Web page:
With Apple’s extensive App Store filled to the brim with apps for whatever you may need, it’s no secret that it’s got some amazing apps for making music on the go, even more so than Android. If you’re not sure what apps to choose from out of the multitude of powerful mobile DAWs that the App Store has to offer, read on; here’s a list of the 8 best music making apps for iPhones and iPads.
Garageband by Apple
Obviously the most notorious of music making apps out there is Garageband. In fact, it was the one app that got me into making music way before I started taking it seriously, and I can fully attest to how great of a tool it is. Apple keeps improving it as time goes on so it just keeps getting better and better.
There are a bunch of different virtual instruments (and their variations) to choose from to compose with, and instead of using a piano roll, the interface for each instrument matches what it would look like in real life.
The drums are especially neat; if you don’t want to play a drum set, Garageband has AI drummers and allows you to customize the complexity and velocity of their drumming. You can mix kits around and take out or add in specific drums and percussive elements.
Garageband has a small mixer area to level the volume of your instruments, and you can also record audio. With iOS 11, Audio Unit Extensions, you can even use third-party instruments and audio effects right in Garageband. There’s quite a large royalty-free loop library as well if you prefer to create music from loops instead.
Garageband is a great tool for people of any skill level. I absolutely recommend it for beginners; it’s extremely easy to use and very straightforward. On top of that, it’s free.
Auxy Studio by Auxy
Auxy Studio is another fantastic, easy to use music making app. It doesn’t look like a traditional DAW; instead it works in what I like to call “arrangement blocks.” Each block has a MIDI pattern for drums or synth instruments, depending on what you choose. Each arrangement block will loop until you select the next block, which plays on the next beat on your song.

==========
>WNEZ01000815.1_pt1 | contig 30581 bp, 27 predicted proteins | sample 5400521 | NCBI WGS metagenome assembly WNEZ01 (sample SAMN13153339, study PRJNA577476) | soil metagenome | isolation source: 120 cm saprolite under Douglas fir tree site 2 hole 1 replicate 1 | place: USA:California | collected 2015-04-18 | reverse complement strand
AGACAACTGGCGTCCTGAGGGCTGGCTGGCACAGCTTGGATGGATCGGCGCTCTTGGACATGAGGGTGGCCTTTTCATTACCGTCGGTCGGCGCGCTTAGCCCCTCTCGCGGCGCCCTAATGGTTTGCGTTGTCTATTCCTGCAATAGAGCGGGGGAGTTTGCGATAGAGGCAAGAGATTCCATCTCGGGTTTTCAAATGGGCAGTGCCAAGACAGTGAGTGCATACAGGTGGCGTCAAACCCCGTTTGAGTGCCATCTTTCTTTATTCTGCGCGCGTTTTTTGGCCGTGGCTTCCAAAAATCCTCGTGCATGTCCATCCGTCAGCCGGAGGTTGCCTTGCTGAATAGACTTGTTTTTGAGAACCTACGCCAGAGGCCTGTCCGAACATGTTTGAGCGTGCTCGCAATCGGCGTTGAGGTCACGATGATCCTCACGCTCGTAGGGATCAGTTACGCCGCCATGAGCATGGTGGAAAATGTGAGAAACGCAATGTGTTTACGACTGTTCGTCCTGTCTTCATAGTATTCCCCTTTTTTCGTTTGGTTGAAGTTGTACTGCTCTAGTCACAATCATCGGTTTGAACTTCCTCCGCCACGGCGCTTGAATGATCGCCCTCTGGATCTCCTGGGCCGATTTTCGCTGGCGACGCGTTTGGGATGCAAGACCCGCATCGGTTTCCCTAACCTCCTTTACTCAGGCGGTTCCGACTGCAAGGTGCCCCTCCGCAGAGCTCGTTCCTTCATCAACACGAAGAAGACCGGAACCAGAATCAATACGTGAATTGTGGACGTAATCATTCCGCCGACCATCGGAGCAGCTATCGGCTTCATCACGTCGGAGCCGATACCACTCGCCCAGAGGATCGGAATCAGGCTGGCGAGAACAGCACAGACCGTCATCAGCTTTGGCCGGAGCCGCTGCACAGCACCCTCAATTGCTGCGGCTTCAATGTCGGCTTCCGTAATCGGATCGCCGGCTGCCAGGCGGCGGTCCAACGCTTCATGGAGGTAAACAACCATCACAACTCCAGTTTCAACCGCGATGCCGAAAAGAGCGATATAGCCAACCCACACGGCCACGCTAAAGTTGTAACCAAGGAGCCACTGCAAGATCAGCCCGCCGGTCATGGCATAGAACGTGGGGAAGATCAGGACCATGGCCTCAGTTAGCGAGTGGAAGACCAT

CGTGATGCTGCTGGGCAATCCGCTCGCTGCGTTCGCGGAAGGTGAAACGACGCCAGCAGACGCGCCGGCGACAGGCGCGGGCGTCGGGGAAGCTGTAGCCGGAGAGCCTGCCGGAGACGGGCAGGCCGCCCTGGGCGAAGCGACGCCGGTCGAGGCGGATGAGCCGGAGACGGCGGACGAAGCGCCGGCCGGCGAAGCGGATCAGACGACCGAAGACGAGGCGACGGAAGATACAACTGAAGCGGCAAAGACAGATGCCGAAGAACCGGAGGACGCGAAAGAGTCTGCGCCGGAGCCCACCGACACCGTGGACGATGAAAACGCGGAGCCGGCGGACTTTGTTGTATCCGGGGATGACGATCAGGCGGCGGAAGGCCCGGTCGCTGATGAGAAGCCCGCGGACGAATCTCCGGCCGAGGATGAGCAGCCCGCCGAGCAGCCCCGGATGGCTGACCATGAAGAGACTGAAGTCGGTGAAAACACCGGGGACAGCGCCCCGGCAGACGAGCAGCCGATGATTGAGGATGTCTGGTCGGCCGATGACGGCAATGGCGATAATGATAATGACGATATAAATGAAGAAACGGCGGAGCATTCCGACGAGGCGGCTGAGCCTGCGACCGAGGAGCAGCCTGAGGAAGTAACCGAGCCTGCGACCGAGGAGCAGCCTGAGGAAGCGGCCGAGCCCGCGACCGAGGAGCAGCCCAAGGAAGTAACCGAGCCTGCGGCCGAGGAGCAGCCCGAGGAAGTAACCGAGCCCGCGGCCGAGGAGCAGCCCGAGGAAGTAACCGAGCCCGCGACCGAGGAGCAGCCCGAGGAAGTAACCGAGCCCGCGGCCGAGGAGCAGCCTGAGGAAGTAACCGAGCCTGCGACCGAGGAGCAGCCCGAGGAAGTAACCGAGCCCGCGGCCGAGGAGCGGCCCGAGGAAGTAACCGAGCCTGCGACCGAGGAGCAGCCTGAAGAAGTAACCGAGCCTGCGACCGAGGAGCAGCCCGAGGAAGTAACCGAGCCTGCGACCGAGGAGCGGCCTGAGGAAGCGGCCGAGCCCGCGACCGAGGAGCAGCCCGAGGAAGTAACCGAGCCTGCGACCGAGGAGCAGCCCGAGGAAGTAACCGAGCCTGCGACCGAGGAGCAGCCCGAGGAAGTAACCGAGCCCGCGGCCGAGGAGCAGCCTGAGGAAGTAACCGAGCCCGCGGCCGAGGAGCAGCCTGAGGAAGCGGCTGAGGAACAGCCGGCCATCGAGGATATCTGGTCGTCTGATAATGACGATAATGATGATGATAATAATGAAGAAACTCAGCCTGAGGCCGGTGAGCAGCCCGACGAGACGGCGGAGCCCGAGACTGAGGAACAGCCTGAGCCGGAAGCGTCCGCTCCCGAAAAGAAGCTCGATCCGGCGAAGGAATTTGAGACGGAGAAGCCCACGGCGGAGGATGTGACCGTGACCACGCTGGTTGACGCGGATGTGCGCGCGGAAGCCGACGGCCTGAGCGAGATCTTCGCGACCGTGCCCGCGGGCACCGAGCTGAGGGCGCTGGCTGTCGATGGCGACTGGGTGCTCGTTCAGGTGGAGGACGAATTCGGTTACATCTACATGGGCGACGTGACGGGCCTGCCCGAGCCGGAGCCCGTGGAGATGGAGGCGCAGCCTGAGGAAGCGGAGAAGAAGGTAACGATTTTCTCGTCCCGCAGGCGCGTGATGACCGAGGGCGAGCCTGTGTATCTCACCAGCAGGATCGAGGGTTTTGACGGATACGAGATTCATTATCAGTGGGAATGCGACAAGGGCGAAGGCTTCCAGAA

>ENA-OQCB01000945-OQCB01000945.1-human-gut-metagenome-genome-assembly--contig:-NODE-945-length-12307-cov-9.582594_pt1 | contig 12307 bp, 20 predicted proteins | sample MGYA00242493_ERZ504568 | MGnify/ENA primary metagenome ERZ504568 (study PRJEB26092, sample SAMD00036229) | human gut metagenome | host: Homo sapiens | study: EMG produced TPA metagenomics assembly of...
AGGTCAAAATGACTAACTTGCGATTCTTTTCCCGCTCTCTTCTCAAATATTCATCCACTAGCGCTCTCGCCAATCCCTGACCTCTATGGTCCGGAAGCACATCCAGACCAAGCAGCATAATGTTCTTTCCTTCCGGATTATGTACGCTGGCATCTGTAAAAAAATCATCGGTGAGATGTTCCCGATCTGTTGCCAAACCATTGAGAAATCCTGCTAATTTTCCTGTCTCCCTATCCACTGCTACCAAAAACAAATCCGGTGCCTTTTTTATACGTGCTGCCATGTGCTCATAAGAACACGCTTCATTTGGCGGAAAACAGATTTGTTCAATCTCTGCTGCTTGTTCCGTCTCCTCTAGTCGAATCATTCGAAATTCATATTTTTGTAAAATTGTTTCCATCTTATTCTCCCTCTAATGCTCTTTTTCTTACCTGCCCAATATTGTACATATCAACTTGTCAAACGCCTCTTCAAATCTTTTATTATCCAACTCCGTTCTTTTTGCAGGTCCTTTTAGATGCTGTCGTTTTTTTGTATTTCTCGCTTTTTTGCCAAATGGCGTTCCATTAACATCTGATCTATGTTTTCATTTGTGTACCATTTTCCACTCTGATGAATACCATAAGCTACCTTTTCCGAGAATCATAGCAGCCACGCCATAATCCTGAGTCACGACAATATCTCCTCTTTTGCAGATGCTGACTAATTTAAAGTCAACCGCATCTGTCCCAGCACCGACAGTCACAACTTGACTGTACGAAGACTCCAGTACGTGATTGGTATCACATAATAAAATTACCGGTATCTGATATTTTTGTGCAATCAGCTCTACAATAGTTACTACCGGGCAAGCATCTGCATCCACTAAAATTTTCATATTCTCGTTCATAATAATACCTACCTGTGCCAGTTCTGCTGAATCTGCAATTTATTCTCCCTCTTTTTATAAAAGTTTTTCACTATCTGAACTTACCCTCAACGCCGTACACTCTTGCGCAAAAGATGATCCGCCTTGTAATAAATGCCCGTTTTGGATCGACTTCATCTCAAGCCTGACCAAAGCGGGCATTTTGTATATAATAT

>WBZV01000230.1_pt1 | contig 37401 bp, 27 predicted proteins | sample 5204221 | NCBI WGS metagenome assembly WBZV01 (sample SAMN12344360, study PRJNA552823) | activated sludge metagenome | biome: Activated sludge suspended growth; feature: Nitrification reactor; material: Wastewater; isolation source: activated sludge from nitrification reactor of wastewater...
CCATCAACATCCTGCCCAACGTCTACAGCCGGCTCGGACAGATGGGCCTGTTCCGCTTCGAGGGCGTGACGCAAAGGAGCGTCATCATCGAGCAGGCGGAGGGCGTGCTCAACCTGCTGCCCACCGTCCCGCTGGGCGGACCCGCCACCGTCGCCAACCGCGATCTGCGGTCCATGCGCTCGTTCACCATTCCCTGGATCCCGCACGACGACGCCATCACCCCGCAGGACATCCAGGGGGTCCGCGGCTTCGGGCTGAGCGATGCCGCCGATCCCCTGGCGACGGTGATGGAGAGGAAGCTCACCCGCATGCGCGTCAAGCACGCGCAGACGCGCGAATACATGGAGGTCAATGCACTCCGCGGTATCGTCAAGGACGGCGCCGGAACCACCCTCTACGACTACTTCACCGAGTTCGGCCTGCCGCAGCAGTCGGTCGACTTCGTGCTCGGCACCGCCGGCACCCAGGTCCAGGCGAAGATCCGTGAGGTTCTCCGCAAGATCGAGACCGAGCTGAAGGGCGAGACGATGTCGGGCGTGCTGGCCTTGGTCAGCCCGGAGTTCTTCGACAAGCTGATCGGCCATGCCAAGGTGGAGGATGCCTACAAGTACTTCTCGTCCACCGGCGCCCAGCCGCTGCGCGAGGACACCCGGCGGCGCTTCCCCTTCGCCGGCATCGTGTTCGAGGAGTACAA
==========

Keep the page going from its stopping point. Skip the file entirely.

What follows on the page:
There are a variety of customizable synthesizers, pads, and keyboard sounds, along with a fair amount of drum kits. Auxy Studio has a decent amount of sound expansion packs that you get if you pay a subscription fee; otherwise the app is free and you’re limited to some stock presets.
There’s no way to record audio though, so you’re out of luck there, but it makes up for that with the automation feature. The automation is really easy to configure, even for a beginner, and you can automate EQ filters and volume, among other things.
This app supports Ableton Link, which allows you to link up with other users via Wifi and collaborate in real time. You can also export your tracks directly to Soundcloud, or export in WAV, either as a whole project, or individual instrument track stems.
Also offered is a community where you can upload your tracks to your feed for others to check out, and Auxy (the company) posts weekly beatmaking challenges and projects that you can remix.
Auxy Studio would be good for anyone; I’ve used it as an advanced producer and it still fits my needs. However, it might not be suitable for those of you who are into acoustic instruments, as the app focuses mainly on electronic instruments and hip-hop/electronic genres.
SunVox by Alexander Zolotov
SunVox is a complex old-school analog synthesis type of DAW. In SunVox, you can set up your synthesizer chain with different synthesizers and effects. It features a microtonal sequencer, an analog generator, a drum synth that contains over 120 drum samples, a classic FM synth, an FFT synth for more atmospheric/ambient sounds, a multisample virtual instrument, and something called MetaModule, which you can use to make your own synthesizer.
SunVox is extremely customizable; you can edit every parameter to your liking and change up the order of different effects and instruments to experiment with and get the exact sound you want.